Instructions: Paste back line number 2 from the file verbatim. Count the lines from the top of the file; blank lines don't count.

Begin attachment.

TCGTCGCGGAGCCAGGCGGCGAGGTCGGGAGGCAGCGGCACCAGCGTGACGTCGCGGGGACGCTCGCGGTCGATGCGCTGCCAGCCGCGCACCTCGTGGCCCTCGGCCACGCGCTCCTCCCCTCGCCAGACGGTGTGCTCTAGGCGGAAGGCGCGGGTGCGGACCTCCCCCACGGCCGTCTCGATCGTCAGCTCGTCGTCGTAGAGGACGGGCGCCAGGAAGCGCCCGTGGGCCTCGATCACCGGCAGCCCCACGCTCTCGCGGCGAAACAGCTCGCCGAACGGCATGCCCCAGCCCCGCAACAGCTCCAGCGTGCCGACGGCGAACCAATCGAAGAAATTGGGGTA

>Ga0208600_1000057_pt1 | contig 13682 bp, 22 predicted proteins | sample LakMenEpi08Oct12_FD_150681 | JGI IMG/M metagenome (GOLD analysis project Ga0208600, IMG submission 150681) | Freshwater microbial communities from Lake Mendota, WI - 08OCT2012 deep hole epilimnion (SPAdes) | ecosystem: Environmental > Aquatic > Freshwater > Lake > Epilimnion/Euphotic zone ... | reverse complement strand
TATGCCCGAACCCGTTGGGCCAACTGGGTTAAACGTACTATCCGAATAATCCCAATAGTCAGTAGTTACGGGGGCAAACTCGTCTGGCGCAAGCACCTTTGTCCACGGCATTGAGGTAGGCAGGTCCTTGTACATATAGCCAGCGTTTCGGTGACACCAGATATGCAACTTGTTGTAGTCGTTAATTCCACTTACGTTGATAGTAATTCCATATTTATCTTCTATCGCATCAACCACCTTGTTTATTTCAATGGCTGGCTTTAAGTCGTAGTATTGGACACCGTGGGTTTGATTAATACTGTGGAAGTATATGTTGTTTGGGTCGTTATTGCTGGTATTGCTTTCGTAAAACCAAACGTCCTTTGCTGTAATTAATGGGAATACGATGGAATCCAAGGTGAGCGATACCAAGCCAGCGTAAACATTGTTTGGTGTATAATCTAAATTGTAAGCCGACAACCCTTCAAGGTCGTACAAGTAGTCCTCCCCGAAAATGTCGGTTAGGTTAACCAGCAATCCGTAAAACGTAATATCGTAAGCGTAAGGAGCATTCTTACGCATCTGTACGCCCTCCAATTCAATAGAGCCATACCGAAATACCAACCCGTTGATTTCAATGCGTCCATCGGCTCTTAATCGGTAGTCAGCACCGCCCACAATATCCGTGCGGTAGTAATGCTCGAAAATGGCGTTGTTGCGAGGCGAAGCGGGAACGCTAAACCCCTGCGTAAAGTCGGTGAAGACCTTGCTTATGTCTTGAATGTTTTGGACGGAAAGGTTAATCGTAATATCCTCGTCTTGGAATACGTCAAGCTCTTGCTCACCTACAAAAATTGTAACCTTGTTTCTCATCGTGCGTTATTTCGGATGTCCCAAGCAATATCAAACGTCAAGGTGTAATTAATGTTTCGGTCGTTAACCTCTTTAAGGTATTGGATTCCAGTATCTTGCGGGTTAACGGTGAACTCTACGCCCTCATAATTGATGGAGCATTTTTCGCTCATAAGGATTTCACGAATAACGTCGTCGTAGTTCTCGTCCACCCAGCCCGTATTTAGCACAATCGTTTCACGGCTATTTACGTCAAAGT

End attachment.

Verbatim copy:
>Ga0208600_1000057_pt1 | contig 13682 bp, 22 predicted proteins | sample LakMenEpi08Oct12_FD_150681 | JGI IMG/M metagenome (GOLD analysis project Ga0208600, IMG submission 150681) | Freshwater microbial communities from Lake Mendota, WI - 08OCT2012 deep hole epilimnion (SPAdes) | ecosystem: Environmental > Aquatic > Freshwater > Lake > Epilimnion/Euphotic zone ... | reverse complement strand